The WIKWEMOT project uses technology to transmit Anicinabe culture

In recent years, several efforts have been made by the Aboriginal communities of Qubec to pass on their culture and their language to new generations. Using digital technology, the WIKWEMOT project is developing an interactive application that will allow young people in primary and secondary schools to discover their traditions and their Anicinabemowin language. As part of the 2022 Digital Advantage Forum, Dominic Lafontaine, Marie-Raphalle LeBlond and Jean-Ambroise Vesac present the project during the “Panel: Transmission & traditions: the wikwemot residence 2022”. Here is a summary of the meeting.

Co-creation residencies are often organized in the artistic milieu. Result of the collaboration between Minwashin, the Petit Thtre du Vieux Noranda, Hexagram, Espace O Lab and UQAT, the WIKWEMOT project uses this tool to bridge the gap between technological innovations and social use using a multidisciplinary approach. This allows participants to learn new practices, through collaboration and knowledge sharing. “It’s how we bring out the best potential in everyone. When team members are complementary, there is no competitive dynamic. You try to listen to other people’s skills and see how you can complement them,” says Marie-Raphalle LeBlond, project manager – research and documentation for Minwashin.

The aim of the residency was to create and collaborate with the help of digital technology. It was thought up by Marie-Raphalle LeBlond and Gracie, a kukum (grandmother in Innu) from Rapid Lake. They want to make a digital object that will be accessible to everyone. The different organizations selected the participants who came from a wide variety of fields. Indigenous artists, students and cultural carriers worked together during this residency. Then, groups were formed by pairing people with complementary personalities and skills.

According to Marie-Raphalle LeBlond, the key to this collaboration between Aboriginals and non-Aboriginals was to take the time. “Most of the people present had never worked with the Anishinab. You have to take the time to find some form of legitimacy. Sometimes it’s just to understand your role and how to put your skills to work for a project. Even after four years working with Gracie, I redefine my role every day,” says the project manager.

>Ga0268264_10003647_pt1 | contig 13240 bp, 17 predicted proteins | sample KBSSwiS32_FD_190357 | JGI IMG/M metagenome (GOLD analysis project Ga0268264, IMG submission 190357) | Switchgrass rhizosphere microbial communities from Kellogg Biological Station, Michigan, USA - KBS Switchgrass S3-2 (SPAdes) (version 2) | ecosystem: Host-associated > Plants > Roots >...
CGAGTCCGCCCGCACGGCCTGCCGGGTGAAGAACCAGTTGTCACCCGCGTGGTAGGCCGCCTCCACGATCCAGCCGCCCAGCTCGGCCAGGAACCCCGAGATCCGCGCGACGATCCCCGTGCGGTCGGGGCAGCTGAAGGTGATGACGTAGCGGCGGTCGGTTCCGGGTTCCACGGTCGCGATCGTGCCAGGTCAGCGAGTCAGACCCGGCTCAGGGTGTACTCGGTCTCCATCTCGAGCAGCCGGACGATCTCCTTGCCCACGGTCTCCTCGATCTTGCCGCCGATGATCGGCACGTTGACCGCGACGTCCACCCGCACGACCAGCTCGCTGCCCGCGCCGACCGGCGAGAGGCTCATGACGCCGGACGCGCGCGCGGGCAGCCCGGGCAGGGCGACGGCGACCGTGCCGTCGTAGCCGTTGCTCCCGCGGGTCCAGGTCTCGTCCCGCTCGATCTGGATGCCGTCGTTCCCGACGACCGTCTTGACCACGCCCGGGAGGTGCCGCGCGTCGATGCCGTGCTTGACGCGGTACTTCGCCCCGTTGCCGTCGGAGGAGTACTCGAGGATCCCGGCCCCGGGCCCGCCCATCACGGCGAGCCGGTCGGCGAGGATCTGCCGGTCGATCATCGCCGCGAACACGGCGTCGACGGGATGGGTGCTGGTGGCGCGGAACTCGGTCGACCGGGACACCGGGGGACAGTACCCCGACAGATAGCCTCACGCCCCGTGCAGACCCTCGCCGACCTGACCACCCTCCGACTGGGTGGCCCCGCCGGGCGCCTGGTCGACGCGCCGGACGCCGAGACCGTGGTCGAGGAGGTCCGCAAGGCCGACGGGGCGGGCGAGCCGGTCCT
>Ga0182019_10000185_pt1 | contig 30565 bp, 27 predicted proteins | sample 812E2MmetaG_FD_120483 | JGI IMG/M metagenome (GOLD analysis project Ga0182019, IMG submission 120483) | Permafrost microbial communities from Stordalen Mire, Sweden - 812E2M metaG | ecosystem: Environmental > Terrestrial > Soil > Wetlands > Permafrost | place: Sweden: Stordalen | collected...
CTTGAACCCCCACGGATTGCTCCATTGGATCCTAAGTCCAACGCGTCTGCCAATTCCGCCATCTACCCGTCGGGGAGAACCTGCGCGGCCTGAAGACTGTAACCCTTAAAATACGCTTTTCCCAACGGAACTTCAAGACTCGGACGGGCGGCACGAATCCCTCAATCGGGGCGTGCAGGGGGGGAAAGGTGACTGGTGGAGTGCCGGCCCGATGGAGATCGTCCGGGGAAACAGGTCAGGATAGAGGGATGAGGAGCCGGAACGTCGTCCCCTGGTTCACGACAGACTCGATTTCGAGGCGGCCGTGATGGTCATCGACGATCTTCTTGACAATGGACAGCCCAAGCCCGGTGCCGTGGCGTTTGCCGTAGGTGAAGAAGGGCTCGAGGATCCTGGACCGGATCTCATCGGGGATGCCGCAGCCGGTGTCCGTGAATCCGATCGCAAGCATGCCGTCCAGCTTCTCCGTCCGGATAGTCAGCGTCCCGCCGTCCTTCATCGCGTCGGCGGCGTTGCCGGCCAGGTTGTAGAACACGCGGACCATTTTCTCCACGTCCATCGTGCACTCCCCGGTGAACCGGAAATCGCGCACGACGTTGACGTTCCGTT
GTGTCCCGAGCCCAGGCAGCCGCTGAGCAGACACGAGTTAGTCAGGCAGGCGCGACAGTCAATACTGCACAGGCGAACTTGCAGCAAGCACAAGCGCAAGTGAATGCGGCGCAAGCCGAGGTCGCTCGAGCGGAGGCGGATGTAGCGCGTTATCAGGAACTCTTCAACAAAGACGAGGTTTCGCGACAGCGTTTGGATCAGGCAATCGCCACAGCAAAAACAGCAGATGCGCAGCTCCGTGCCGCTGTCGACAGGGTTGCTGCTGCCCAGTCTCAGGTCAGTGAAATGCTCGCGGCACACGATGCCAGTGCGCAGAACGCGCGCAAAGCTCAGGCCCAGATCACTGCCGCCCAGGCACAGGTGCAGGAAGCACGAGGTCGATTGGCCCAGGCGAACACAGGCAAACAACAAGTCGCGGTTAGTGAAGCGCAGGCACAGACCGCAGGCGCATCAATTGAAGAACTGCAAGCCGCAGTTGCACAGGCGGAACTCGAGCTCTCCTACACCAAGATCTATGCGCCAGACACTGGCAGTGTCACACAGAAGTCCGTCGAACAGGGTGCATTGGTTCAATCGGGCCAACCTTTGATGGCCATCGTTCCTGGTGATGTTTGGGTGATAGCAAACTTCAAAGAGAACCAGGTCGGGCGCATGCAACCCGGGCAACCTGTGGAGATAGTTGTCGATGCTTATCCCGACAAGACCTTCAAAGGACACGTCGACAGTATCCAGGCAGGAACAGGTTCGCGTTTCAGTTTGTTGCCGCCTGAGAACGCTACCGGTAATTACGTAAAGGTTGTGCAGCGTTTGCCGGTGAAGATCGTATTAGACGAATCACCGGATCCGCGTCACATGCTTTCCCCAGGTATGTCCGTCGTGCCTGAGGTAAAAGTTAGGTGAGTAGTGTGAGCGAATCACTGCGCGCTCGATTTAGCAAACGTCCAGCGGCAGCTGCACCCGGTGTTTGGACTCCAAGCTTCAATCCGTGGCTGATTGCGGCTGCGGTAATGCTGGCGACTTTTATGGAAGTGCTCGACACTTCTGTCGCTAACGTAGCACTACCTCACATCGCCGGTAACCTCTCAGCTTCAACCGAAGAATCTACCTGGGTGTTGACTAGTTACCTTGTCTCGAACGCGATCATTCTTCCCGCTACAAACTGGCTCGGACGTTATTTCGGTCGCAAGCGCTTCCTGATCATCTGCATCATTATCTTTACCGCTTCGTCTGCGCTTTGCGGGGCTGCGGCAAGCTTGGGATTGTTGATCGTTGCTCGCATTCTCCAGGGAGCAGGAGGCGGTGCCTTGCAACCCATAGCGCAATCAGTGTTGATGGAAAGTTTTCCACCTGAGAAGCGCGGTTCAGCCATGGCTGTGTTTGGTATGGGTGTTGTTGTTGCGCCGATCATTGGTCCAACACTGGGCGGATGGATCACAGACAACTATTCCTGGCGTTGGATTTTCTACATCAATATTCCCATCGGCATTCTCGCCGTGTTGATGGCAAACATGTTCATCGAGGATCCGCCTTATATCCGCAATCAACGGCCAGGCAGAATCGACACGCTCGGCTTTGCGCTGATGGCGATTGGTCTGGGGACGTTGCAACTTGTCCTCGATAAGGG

In order to stimulate ideation and creation during the WIKWEMOT residency, the organizers used several tools such as the pictorial lexicon or books. Everything was done with a smile and laughter was the source of several ideas. This rather disjointed and heterodox working method surprised more than one. “People from outside who came to visit the residence told me that when they entered the room, they had the impression that nothing was happening. Everyone was talking softly, some were laughing in the corner. It might seem chaotic, but by approaching the groups, you could perceive the quality of the exchanges,” adds Marie-Raphalle LeBlond.

During the residency, each team worked on a digital project. The first has imagined a game of the same type as Minecraft, in which the player must find words in Anicinabemowin to progress in his adventure. The second has created a “gocaching” route where users learn new things about the territory that allow them to be in contact with it. The third team has designed a video game in which the player embodies different animals, all of which have unique skills and characteristics.

“In research and documentation, we often have a very square approach. We thought we could make it enjoyable for the community as well. We want people to be able to learn new things while having fun. It’s a place that the community can use for its own needs, and pleasure is at the heart of the whole process,” says Marie-Raphalle LeBlond.

The WIKWEMOT project attempts to deconstruct the idea that tradition and technology do not go hand in hand. Indigenous languages ​​are in a very precarious situation. Artist Dominic Lafontaine believes in using all possible technological tools to save them. “We must amplify the oral tradition,” he concludes.

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